However, the US government and the Federal Reserve have spent, borrowed, and printed so much that there is no future left to mortgage. Rogoff, one of the country’s top economists, knows this; which is an important clue that there is much more to his proposals than meet the eye. It seems clear that Rogoff’s negative interest rate/cashless society proposal is structured to engineer a back-door US government debt default. Over the long term, by forcing savers, businesses, and banks to give the US government their money, and allowing Washington to repay less of that money each year, the US can legally default – on all that it owes. More worrying for investors: the fact that Rogoff, Ben Bernanke and others are proposing negative rates despite the considerable evidence that they will do no economic good suggests that they believe that the US government cannot pay back its debts – that it is already insolvent.

[..] maybe Rogoff is just as good a player on the public policy front as he is on the chess board. There is a possibility that he wrote The Curse of Cash as a quasi-job application for a higher government post, possibly as Treasury Secretary in a Clinton Administration. “If you give me the job, I’ll help make sure that government can borrow all it wants and it won’t have to pay any of it back,” may be the sub-text to Rogoff’s book. There is a precedent for this. Ben Bernanke’s 2002 “helicopter money” speech is widely credited with having set the ground for his appointment as Fed Chairman several years later. Brilliant? Cynical? Delusional? Or maybe all three? Take your pick. Either way, you haven’t heard the last of Ken Rogoff.

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“Speculation has mounted that the Bank of Japan could undertake an “inverse twist,” shifting its bond purchases away from the longer end of the yield curve. ..”

How A ‘Twist’ By The Bank Of Japan Could Upstage The Fed (MW)

News reports paint a picture of a Bank of Japan board that remains solidly in favor of maintaining an ultra-easy monetary policy, but is sharply divided over the best way to proceed as the country’s banking sector feels the pinch of low rates and a flat yield curve. Ideas the Bank of Japan could ultimately move to adjust its program in a way designed to further steepen the yield curve are behind recent market moves, analysts said, and could pave the way for further steepening of yield curves around the world, including U.S. Treasurys. Speculation has mounted that the Bank of Japan could undertake an “inverse twist,” shifting its bond purchases away from the longer end of the yield curve.

That would be a mirror image of a Federal Reserve maneuver dubbed “Operation Twist” that the central bank used in 1961 and 2011 to flatten the yield curve by buying long-term debt and selling short term debt. Bond yields move inversely to prices. There are other measures the Bank of Japan could take to try to steepen the yield curve, including simply changing the mix of maturities it buys or setting a yield target. Christoph Rieger at Commerzbank urged against undertaking an inverse twist, noting that Kuroda has expressed concerns that a “bear steepening” of the yield curve—a phenomenon in which long-term rates rise faster than short term rates—tends to tighten monetary conditions. Obviously, that would blunt the impact of the BOJ’s easing efforts and prove unwelcome in an economy that’s contracting.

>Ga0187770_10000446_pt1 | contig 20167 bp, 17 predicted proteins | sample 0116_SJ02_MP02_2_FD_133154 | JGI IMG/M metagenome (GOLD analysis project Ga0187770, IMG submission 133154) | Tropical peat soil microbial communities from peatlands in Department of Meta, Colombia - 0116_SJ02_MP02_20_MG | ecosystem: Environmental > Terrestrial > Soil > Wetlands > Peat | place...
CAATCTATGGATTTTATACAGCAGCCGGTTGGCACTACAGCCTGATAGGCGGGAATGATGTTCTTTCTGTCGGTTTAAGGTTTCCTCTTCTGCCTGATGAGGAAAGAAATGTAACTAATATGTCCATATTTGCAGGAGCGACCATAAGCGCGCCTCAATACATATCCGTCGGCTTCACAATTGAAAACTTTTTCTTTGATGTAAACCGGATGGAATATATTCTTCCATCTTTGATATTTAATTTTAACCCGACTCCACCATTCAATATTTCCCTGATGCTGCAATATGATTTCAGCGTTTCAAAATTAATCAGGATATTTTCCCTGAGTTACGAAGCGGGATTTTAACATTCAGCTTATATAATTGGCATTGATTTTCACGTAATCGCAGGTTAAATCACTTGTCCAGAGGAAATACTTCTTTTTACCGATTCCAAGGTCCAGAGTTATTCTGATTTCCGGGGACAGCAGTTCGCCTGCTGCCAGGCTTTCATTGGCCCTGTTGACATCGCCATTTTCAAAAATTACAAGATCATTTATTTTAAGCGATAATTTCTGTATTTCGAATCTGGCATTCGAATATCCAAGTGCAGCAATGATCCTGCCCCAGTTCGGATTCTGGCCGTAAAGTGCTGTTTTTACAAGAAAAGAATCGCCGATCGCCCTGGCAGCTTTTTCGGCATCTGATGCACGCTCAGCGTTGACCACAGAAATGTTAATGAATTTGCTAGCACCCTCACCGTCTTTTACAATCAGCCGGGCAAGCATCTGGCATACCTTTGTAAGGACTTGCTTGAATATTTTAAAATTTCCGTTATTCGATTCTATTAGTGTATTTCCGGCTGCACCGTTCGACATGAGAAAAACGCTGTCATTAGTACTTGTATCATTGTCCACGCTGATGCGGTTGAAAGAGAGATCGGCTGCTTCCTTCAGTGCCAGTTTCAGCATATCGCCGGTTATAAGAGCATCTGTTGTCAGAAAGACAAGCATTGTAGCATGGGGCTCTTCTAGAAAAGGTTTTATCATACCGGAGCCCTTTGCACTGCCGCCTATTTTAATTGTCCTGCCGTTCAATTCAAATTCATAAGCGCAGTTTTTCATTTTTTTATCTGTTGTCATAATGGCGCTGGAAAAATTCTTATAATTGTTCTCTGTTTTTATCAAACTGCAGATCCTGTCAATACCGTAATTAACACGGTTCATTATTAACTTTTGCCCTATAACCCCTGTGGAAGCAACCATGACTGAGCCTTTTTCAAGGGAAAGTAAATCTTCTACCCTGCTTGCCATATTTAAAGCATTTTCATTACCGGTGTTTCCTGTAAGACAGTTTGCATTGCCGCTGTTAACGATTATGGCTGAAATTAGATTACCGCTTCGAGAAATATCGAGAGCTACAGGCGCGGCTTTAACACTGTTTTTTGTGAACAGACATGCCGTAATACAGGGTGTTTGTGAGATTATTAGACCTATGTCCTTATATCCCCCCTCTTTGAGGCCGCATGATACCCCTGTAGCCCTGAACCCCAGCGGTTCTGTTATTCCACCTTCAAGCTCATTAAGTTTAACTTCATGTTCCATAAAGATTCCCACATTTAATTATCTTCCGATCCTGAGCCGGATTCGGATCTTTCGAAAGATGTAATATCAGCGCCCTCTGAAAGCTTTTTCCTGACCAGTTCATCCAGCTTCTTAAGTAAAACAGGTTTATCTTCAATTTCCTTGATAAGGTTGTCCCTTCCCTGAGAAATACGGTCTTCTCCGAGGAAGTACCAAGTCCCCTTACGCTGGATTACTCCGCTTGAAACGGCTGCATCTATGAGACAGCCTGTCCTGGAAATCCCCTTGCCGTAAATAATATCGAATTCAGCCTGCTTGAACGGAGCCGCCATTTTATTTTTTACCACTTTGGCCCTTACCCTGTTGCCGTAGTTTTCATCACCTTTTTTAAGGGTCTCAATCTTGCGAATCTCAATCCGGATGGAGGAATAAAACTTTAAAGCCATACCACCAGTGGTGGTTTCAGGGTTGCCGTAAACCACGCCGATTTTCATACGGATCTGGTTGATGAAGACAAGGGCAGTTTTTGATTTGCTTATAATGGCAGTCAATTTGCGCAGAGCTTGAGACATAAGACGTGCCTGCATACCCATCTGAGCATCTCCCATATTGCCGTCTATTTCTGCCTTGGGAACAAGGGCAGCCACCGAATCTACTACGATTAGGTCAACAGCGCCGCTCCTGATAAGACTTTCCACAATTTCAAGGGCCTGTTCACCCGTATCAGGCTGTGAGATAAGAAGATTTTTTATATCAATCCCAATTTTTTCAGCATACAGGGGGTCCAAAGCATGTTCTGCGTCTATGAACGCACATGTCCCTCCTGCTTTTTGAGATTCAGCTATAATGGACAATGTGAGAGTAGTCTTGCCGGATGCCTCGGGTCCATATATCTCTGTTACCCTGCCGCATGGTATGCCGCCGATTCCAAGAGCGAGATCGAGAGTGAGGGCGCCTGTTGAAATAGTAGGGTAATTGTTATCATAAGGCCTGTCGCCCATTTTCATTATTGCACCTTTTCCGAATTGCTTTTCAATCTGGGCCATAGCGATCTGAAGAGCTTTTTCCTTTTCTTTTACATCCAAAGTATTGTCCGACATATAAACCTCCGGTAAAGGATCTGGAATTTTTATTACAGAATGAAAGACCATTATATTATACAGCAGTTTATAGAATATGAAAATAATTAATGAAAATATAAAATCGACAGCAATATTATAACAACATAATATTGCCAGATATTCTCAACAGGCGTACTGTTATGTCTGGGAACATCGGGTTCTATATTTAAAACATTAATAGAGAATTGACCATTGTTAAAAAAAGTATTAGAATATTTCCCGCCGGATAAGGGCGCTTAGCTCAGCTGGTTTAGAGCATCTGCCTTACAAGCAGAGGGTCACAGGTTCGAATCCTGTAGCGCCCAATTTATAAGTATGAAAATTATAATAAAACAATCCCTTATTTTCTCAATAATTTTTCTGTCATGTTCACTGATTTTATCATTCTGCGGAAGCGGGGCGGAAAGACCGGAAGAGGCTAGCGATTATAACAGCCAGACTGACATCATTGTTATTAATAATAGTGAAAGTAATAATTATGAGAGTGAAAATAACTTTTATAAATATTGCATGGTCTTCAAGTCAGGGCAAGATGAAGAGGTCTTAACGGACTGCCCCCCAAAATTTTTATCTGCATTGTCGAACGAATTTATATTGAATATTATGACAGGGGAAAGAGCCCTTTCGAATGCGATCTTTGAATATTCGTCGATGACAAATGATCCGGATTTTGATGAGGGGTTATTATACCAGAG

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“The (stock) market exploded to the upside and then crashed dramatically. That money had to go somewhere, so it washed around the system … so a lot of it has gone into housing.”

China ‘Tulip Fever’ Sees House Prices Skyrocket 76% (CNBC)

Housing in major cities in China has seen price hikes over the last year that resemble the famous Dutch “Tulip Fever” bubble of 1637, according to new research by economic consultancy firm Longview Economics. “I think what’s going on in China is troubling … some of the valuations there are really quite extraordinary,” Chris Watling, the CEO of Longview Economics, told CNBC Thursday. “We’ve double checked these numbers about seven times, because I found them quite hard to believe.” The firm’s research found that only San Jose in the Silicon Valley is more expensive than Shenzhen. The Chinese city has seen prices rise 76% since the start of 2015, with the acceleration beginning in April 2015 as the country’s stock market was nearing its peak.

The situation in Beijing and Shanghai is similar, albeit less extreme, the company states. “Housing in some of the tier 1 cities is more expensive than it is in London, which I think itself is on a bubble, Watling added. “The (stock) market exploded to the upside and then crashed dramatically. That money had to go somewhere, so it washed around the system … so a lot of it has gone into housing.” The analysis suggests that the typical home in Shenzhen costs approximately $800,000. Watling said that the house-income ratio in Shenzhen is now running at 70 times, compared to around 16 times in somewhere like London.